+# active rehashing the main dictionaries, freeing memory when possible.
+#
+# If unsure:
+# use "activerehashing no" if you have hard latency requirements and it is
+# not a good thing in your environment that Redis can reply form time to time
+# to queries with 2 milliseconds delay.
+#
+# use "activerehashing yes" if you don't have such hard requirements but
+# want to free memory asap when possible.
+activerehashing yes
################################## INCLUDES ###################################
View
59 spec/redis.spec
@@ -3,16 +3,16 @@
Summary: redis
Name: redis
-Version: 2.0.0
-Release: rc2
+Version: 2.4.6
+Release: stable
License: BSD
Group: Applications/Multimedia
URL: http://code.google.com/p/redis/
-Source0: redis-%{version}-%{release}.tar.gz
+Source0: redis-%{version}.tar.gz
Source1: redis.conf
-BuildRoot: %{_tmppath}/%{name}-%{version}-%{release}-root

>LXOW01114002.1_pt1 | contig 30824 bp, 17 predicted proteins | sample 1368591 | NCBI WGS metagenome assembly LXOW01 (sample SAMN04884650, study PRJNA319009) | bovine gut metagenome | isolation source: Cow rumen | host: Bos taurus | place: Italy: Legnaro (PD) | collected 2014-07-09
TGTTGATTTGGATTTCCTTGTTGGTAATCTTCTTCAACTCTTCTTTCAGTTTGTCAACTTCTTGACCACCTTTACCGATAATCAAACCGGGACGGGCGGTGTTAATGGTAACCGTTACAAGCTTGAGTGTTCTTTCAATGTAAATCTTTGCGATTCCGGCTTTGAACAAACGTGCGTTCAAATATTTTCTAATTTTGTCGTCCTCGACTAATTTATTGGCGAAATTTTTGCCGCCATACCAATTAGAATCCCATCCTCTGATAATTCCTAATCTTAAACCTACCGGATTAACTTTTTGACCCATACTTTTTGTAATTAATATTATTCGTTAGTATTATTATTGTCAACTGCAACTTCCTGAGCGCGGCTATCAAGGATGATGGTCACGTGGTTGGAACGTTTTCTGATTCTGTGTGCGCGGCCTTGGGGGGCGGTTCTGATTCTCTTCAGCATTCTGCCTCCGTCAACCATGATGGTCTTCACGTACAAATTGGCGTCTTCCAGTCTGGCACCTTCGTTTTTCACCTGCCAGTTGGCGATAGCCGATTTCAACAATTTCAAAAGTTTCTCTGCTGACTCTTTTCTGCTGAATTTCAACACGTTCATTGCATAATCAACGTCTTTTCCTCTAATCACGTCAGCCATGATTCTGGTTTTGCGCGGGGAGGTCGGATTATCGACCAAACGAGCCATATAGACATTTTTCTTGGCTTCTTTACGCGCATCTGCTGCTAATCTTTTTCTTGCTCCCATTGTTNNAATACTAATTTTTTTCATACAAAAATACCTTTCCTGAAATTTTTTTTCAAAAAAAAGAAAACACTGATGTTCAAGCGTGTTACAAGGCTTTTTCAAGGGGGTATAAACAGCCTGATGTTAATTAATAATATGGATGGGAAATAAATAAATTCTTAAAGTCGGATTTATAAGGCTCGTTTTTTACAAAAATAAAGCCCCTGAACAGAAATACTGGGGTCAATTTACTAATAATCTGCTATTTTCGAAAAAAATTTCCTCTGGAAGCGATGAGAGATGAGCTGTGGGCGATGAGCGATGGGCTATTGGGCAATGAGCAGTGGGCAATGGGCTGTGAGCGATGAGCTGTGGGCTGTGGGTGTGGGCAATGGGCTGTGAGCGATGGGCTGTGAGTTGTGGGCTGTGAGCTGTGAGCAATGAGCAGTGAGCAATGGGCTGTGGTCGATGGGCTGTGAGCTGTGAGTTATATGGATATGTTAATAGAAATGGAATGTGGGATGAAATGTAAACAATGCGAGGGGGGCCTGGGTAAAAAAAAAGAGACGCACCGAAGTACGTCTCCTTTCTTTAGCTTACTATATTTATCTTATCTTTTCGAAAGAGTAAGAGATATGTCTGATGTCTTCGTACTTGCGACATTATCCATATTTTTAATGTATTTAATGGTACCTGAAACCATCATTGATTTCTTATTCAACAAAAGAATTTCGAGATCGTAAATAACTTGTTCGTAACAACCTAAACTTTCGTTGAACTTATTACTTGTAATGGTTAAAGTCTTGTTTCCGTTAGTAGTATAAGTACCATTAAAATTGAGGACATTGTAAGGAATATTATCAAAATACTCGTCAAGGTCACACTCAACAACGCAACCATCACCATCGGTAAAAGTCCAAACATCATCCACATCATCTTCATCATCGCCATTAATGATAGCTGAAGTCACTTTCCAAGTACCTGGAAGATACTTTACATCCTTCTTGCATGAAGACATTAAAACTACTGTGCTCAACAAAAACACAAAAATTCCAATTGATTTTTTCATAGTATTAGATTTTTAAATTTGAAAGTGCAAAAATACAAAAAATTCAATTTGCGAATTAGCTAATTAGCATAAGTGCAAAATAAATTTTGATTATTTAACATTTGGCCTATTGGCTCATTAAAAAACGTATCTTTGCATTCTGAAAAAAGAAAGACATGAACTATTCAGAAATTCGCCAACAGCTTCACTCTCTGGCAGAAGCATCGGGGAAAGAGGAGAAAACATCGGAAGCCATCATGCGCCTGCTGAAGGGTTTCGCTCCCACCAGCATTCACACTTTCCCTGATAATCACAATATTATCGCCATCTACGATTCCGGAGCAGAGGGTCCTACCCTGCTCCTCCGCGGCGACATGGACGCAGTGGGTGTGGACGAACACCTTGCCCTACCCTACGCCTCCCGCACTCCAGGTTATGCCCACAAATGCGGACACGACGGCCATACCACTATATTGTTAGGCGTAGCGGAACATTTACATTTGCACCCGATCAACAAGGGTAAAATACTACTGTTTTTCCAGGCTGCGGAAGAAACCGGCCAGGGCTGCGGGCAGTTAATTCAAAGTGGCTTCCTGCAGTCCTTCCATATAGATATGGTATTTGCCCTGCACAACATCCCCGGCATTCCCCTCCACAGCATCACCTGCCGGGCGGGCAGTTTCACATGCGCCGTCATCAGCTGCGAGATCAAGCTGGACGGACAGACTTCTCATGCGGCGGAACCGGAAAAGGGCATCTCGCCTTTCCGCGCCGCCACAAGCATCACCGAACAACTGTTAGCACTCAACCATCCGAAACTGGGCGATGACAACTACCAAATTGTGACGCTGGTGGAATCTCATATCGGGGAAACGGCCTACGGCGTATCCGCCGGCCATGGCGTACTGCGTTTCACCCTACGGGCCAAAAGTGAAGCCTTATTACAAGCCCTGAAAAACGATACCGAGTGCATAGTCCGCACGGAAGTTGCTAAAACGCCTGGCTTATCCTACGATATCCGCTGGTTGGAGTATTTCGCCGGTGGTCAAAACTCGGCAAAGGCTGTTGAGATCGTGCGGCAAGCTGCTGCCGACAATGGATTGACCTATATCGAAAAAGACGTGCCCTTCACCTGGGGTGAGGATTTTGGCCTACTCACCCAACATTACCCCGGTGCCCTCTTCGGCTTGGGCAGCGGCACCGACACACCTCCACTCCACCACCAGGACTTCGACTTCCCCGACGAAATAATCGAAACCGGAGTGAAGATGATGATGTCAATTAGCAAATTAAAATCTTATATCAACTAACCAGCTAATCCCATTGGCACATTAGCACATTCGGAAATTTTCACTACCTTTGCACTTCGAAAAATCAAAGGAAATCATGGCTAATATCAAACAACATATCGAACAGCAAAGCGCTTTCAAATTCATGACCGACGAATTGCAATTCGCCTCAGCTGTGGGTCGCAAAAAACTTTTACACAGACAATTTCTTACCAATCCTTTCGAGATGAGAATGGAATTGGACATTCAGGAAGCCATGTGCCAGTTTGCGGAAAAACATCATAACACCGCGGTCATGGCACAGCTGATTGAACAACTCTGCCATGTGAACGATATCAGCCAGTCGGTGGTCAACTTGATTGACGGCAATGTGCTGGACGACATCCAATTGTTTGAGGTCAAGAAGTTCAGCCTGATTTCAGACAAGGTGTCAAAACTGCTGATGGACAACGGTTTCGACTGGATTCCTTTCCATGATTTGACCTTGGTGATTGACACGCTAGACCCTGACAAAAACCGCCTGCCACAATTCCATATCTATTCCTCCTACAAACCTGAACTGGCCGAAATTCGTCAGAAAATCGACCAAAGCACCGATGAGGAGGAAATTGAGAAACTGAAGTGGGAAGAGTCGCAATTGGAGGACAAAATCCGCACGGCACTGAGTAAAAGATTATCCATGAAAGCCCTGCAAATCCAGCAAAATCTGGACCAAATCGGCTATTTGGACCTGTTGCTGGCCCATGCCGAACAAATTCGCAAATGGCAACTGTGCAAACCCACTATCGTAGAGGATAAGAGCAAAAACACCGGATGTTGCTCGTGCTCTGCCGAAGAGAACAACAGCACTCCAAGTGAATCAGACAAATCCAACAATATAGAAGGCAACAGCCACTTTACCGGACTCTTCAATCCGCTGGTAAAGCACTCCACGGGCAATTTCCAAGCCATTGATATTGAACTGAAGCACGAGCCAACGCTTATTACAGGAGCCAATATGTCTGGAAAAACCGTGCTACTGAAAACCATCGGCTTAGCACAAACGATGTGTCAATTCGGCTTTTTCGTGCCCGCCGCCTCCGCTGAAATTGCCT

+BuildRoot: %{_tmppath}/%{name}-%{version}-root
BuildRequires: gcc, make
Requires(post): /sbin/chkconfig /usr/sbin/useradd
Requires(preun): /sbin/chkconfig, /sbin/service
@@ -42,7 +42,7 @@ and so on. Redis is free software released under the very liberal BSD license.
%setup
%{__cat} <<EOF >redis.logrotate
-%{_localstatedir}/log/redis/*log {
+%{_localstatedir}/redis/*log {
missingok
}
EOF
@@ -66,17 +66,34 @@ RETVAL=0
prog="redis-server"
start() {
- echo -n $"Starting $prog: "
- daemon --user redis --pidfile %{pid_file} %{_sbindir}/$prog /etc/redis.conf
- RETVAL=$?
- echo
- [ $RETVAL -eq 0 ] && touch %{_localstatedir}/lock/subsys/$prog
- return $RETVAL
+ PID=`cat /var/run/redis.pid 2>/dev/null`
+ checkpid $PID
+ PIDCHECK=$?
+ if [ "$PIDCHECK" -eq 1 ]; then
+ if [ -e /var/run/redis.pid ]; then
+ rm -f /var/run/redis.pid
+ fi
+ echo -n $"Starting $prog: "
+ daemon --user redis --pidfile /var/run/redis.pid /usr/sbin/$prog /etc/redis.conf
+ RETVAL=$?
+ echo
+ [ $RETVAL -eq 0 ] && touch /var/lock/subsys/$prog && pgrep redis-server > /var/run/redis.pid
+ return $RETVAL
+ else
+ echo "Service already running"
+ return 0